Should You Worry About Interest Hikes?
Last week’s U.S. employment report was better than expected. The United States added 235,000 jobs in February, which was a few more than economists had forecast.
It may seem counterintuitive, but the positive economic data helped push U.S. stock markets lower. The jobs report was a sign the American economy continues to be strong and indicates a rate hike may be on the horizon. Barron’s reported:
“If anything, the data just confirms what we’ve known for a while now: The economy is growing, and one rate hike is unlikely to do much damage…There’s still a strong likelihood of some sort of economic stimulus plan from the Trump administration sometime this year…But the fact that tax cuts and infrastructure projects are even being considered at a time when the U.S. economy is adding 200,000-plus jobs a month is ‘unprecedented’…”
Federal Reserve (Fed) interest rate hikes affect stock markets because they make borrowing more expensive. Higher borrowing costs may reduce the amounts people and companies spend and affect companies’ profitability and share values.
At the end of last week, CME’s FedWatch Tool, which gauges the likelihood of changes in U.S. monetary policy, indicated there was better than an 88 percent chance of a rate hike when the Fed meets on March 15.
It’s interesting to note investor sentiment has become less optimistic. Last week, the AAII Investor Sentiment Survey showed investor pessimism had reached its highest level since February 2016. Bearish sentiment increased by almost 11 points, finishing at 46.5 percent. That’s significantly higher than the historic average of 30.5 percent. Bullish sentiment fell by almost eight points to 30 percent. That’s below the historic average of 38.5 percent. The AAII survey is often used as a contrarian indicator.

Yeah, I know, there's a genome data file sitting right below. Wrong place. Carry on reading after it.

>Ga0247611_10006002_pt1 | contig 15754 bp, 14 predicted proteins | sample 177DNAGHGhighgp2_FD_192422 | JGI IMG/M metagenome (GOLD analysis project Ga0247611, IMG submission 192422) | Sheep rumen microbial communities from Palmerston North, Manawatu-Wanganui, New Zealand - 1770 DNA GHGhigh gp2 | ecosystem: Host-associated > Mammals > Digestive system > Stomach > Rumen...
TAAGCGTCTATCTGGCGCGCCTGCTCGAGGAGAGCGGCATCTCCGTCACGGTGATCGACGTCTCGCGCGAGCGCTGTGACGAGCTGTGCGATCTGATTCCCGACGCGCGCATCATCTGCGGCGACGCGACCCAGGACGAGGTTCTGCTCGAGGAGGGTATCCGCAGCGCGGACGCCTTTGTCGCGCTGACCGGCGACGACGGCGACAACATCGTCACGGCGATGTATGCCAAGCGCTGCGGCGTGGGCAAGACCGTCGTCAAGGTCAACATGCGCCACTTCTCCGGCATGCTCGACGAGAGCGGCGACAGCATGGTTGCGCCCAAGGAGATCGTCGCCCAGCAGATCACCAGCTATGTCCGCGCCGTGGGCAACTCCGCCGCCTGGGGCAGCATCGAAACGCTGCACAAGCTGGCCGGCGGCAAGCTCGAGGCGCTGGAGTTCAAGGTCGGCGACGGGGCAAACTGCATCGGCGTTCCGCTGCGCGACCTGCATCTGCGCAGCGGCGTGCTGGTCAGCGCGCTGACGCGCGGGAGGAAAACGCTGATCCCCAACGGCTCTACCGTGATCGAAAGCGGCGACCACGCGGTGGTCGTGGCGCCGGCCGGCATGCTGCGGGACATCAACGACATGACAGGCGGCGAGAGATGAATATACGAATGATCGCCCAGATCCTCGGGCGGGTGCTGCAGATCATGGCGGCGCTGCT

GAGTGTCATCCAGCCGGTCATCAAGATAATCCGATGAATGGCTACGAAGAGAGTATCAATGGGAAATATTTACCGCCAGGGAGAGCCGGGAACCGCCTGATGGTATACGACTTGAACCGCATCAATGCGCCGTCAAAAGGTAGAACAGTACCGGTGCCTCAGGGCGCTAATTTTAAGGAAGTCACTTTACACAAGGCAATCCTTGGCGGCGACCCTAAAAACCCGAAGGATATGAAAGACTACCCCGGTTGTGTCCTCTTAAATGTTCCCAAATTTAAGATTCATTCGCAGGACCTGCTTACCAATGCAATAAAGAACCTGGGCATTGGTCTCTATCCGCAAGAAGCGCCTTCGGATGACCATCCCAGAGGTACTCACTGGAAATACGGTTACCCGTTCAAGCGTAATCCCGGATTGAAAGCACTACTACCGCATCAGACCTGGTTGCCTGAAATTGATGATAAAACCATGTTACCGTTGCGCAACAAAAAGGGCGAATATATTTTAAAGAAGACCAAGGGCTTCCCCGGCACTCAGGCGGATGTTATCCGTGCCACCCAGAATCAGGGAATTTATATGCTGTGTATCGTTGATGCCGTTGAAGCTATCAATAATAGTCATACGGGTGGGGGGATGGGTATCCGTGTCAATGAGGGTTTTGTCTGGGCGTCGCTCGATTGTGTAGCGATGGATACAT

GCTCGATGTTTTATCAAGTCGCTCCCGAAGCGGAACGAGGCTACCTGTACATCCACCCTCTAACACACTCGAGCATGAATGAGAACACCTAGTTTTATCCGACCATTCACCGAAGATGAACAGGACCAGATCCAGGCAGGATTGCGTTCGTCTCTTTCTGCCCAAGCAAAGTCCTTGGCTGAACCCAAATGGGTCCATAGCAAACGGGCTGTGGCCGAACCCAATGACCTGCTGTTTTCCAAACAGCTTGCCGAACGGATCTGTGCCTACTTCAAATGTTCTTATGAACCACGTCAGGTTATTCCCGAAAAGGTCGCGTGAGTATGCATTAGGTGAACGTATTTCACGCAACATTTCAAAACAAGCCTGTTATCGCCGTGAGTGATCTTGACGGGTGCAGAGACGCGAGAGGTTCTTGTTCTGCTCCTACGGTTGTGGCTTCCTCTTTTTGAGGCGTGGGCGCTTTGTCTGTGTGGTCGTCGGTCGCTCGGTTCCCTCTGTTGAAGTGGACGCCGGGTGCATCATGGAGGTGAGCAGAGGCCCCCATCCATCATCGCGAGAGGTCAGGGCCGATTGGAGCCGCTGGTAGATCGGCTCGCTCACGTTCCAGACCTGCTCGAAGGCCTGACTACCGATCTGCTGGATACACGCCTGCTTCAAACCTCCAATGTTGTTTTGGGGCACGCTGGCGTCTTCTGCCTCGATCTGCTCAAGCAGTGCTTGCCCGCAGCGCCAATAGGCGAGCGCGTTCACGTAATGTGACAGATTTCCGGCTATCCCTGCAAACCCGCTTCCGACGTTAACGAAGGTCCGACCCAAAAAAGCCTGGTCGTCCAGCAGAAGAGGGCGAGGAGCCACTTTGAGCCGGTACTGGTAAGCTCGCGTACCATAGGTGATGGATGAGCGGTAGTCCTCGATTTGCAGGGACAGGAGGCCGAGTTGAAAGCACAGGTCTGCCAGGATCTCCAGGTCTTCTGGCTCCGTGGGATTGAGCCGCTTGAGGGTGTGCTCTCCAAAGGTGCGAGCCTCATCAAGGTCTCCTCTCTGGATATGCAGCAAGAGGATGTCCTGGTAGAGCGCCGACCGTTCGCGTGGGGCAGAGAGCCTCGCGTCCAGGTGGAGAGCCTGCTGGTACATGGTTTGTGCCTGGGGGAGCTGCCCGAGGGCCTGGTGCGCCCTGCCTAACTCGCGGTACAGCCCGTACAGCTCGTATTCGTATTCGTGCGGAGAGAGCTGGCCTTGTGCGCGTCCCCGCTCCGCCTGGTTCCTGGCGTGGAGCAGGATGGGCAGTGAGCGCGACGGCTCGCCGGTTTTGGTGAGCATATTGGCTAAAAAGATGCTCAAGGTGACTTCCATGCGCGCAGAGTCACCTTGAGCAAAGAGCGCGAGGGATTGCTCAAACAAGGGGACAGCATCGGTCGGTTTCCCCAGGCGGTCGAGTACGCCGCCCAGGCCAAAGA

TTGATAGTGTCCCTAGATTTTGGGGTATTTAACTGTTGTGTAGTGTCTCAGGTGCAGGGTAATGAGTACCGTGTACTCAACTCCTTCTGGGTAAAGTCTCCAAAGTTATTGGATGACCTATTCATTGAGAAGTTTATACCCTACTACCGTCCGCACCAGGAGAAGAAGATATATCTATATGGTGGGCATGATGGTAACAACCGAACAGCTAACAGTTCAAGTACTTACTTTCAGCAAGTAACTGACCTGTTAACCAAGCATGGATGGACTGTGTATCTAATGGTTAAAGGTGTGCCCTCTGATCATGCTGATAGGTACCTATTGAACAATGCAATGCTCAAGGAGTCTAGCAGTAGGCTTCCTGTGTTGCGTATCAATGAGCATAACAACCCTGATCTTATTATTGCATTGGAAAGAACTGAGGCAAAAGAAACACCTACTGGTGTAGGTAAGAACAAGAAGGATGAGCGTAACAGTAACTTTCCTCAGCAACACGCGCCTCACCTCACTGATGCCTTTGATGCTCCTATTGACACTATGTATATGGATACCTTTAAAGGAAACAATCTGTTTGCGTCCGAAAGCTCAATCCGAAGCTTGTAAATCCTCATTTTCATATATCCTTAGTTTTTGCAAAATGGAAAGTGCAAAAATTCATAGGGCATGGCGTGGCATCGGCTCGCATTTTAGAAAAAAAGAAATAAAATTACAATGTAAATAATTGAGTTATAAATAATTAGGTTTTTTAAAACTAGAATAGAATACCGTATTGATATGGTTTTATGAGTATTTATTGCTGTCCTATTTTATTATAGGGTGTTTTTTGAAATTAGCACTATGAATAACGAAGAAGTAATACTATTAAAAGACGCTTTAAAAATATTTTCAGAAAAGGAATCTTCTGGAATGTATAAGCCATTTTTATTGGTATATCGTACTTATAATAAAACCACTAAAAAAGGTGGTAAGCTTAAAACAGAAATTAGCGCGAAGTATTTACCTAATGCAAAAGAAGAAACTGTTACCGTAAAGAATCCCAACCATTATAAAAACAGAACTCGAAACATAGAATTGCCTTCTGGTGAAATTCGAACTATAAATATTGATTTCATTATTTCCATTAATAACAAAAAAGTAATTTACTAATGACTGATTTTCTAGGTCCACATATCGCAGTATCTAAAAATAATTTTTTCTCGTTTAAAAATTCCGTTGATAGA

What does this mean to you? If you’re a long term investor, probably not much. You can learn more about my investment philosophy by reading my book, Mindful Money: Simple Practices for Reaching Your Financial Goals and Increasing Your Happiness Dividend.
Weekly Focus – Think About It
“Making good decisions involves hard work. Important decisions are made in the face of great uncertainty, and often under time pressure. The world is a complex place: People and organizations respond to any decision, working together or against one another, in ways that defy comprehension. There are too many factors to consider. There is rarely an abundance of relevant, trusted data that bears directly on the matter at hand. Quite the contrary – there are plenty of partially relevant facts from disparate sources – some of which can be trusted, some not – pointing in different directions. With this backdrop, it is easy to see how one can fall into the trap of making the decision first and then finding the data to back it up later. It is so much faster. But faster is not the same as well-thought-out.”
–Thomas C. Redman, “the Data Doc”
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* “Should You Worry About Interest Hikes?”
http://www.barrons.com/articles/major-indexes-suffer-their-first-loss-in-weeks-1489210563?mod=BOL_hp_we_columns (or go to https://s3-us-west-2.amazonaws.com/peakcontent/+Peak+Commentary/03-13-17_Barrons-Major_Indexes_Suffer_Their_First_Loss_in_Weeks-Footnote_1.pdf)
http://www.cmegroup.com/trading/interest-rates/countdown-to-fomc.html (or go to https://s3-us-west-2.amazonaws.com/peakcontent/+Peak+Commentary/03-13-17_CMEGroup-Countdown_to_FOMC-Footnote_3.pdf)
http://www.economist.com/news/united-states/21716057-rural-republican-states-have-most-lose-farmers-and-texans-would-lose-most (or go to https://s3-us-west-2.amazonaws.com/peakcontent/+Peak+Commentary/03-13-17_TheEconomist-Farmers_and_Texans_Would_Lose_Most_from_Barriers_to_Trade_with_Mexico-Footnote_9.pdf)
https://www.economist.com/blogs/graphicdetail/2017/02/daily-chart-2 (or go to https://s3-us-west-2.amazonaws.com/peakcontent/+Peak+Commentary/03-13-17_TheEconomist-Which_American_Producers_Would_Suffer_from_Ending_NAFTA-Footnote_10.pdf)